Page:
The quantum nature of the brain is another significant factor in attempting to design a machine with mental capacities. The brain, like everything else, is made up of microscopic particles which behave in a way that is not like the way the classical macroscopic world behaves. The quantum behavior of these particles is, at the current state of science, predictable only in a probabilistic sense. This would not pose a large problem if the functions of the brain were only dependent on larger molecular and biological parts. However, it seems quite possible that what we know as consciousness is largely dependent on quantum phenomena. The mathematical physicist Roger Penrose gives the example of a single celled organism, the paramecium. Naturally, a paramecium has no neural net since neurons are cells themselves and it is a single celled organism. Nevertheless, a paramecium is able to "swim towards food, retreat from danger, negotiate obstacles and , apparently, learn by experience". This behavior has been attributed to tiny micro tubules in the little hairs, or cilia, with which the paramecium is covered. Penrose attributes the dynamic behavior of neuron synapses to information being transported through micro tubules. He then advances a theory that the micro tubules serve as an encasement from random outside phenomena. Within this encasement occurs some type of coherent quantum oscillation which extends over very large areas of the brain. Some people, like Wooldridge, would argue that this is still a physical phenomenon and is therefore capable of being replicated by a computer-like device. However, Penrose suggests that this system would significantly involve the quantum phenomenon of non-locality. This is a phenomenon in which two particles a significant distance apart (even kilometers) can exhibit simultaneous related behaviors. This phenomenon is not well understood at this time and it seems highly implausible that is it intentionally reproducible by humans to make a machine think.
Here Searle's biologically chauvinistic standpoint is relevant. The brain is very complex, and since the essential functions of the brain seem to rely on some of the most complex phenomena in the brain, we must be able to produce a very complex model of the brain to produce a machine with mental capacities. In fact, these complex models of the brain would likely converge to an exact model of a biological brain.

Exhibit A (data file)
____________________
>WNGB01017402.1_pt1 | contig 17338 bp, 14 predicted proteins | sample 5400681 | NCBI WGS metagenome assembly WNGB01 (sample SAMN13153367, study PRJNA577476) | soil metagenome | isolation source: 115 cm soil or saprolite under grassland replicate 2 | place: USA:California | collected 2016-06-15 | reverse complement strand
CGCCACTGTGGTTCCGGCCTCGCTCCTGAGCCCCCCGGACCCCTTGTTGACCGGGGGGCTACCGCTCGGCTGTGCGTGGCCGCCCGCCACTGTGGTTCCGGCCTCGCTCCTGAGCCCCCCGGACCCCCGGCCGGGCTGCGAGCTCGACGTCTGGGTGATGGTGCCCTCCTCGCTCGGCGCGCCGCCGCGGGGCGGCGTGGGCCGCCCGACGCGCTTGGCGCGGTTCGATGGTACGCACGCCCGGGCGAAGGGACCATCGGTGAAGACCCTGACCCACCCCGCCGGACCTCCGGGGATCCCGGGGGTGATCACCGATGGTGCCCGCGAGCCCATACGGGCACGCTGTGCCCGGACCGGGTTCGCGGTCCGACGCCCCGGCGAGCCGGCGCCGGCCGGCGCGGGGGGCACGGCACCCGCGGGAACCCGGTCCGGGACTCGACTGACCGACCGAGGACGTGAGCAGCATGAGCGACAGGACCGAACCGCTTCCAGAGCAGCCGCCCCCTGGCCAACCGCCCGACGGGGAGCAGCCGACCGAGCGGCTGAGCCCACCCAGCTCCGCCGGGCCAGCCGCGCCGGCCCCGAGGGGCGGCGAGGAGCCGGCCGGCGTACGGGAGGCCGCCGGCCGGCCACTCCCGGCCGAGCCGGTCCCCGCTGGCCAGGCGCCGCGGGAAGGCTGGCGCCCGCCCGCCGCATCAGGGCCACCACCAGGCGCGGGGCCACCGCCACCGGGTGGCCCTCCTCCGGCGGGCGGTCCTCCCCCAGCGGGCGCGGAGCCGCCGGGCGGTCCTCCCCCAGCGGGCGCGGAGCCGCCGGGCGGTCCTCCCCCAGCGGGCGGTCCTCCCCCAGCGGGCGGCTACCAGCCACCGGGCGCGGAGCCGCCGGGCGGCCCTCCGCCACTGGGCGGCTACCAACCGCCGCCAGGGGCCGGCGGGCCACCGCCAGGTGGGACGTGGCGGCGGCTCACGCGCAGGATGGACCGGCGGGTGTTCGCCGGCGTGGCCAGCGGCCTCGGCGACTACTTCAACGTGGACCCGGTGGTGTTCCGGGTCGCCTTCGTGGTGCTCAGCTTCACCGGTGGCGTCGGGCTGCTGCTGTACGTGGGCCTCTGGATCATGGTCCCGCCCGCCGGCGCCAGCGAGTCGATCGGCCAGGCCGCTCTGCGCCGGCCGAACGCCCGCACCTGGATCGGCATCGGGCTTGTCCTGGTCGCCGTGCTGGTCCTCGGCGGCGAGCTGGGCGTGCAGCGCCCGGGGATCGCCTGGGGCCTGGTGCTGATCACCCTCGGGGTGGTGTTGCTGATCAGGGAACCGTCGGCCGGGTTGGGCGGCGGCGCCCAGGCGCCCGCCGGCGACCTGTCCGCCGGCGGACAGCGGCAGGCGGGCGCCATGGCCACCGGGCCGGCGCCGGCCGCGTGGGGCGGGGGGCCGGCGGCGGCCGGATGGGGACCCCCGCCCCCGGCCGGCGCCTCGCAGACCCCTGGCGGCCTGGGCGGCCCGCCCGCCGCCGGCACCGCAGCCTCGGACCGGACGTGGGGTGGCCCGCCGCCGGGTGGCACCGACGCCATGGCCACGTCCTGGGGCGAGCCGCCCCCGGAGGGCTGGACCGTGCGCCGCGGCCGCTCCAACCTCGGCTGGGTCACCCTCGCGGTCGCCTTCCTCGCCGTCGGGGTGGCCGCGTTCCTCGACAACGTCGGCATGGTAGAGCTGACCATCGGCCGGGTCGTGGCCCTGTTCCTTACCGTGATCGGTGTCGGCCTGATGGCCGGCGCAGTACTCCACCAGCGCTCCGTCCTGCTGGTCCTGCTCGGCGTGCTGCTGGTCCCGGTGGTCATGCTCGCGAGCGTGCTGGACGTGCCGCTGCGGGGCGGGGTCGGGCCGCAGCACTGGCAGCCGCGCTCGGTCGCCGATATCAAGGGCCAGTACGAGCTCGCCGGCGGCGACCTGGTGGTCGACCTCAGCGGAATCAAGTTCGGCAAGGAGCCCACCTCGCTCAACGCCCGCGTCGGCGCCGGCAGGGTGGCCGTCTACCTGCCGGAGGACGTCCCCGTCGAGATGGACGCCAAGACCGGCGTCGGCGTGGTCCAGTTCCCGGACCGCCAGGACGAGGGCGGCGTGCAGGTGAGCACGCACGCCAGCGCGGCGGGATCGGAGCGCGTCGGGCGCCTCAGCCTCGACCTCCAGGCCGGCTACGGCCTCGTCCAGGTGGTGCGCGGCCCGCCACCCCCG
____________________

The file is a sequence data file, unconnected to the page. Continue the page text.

DNA is far better than we are at producing mental capacities. We are close to mapping the human genome, and close to understanding which genes on DNA correspond to given characteristics in living organisms. It is far more plausible that we will build living machines based on manufactured DNA before we design a machine from scratch to have mental capacities. Why would we take on the arduous task of putting together a brain piece by piece to perform a certain way when we can produce the same results by simply constructing a strand of appropriate DNA and making a clone from it? Attempting to build a machine with mental capacities out of material which is not biological is completely illogical. We already have the design for machines with a wide variety of mental capacities in the molecule DNA.
Since the human brain is purely physical, it can be argued that its workings and the mental capacities that result from these workings can be duplicated by a machine. However, all of the mechanical models of the brain that have been proposed to mimic the workings of the brain are too reductionist and simple. We do not know and likely will never know all of the laws of physics, and as a result will likely never fully understand how the human brain works. As we discover more about the workings of the brain, these simplified models of the human brain will become more complex and seem as though they will converge with time to an exact model of the human brain. Currently, the best design for a machine with mental capacities known to us lies in human DNA. We can manipulate this design to produce a human machine with a wide range of mental capacities.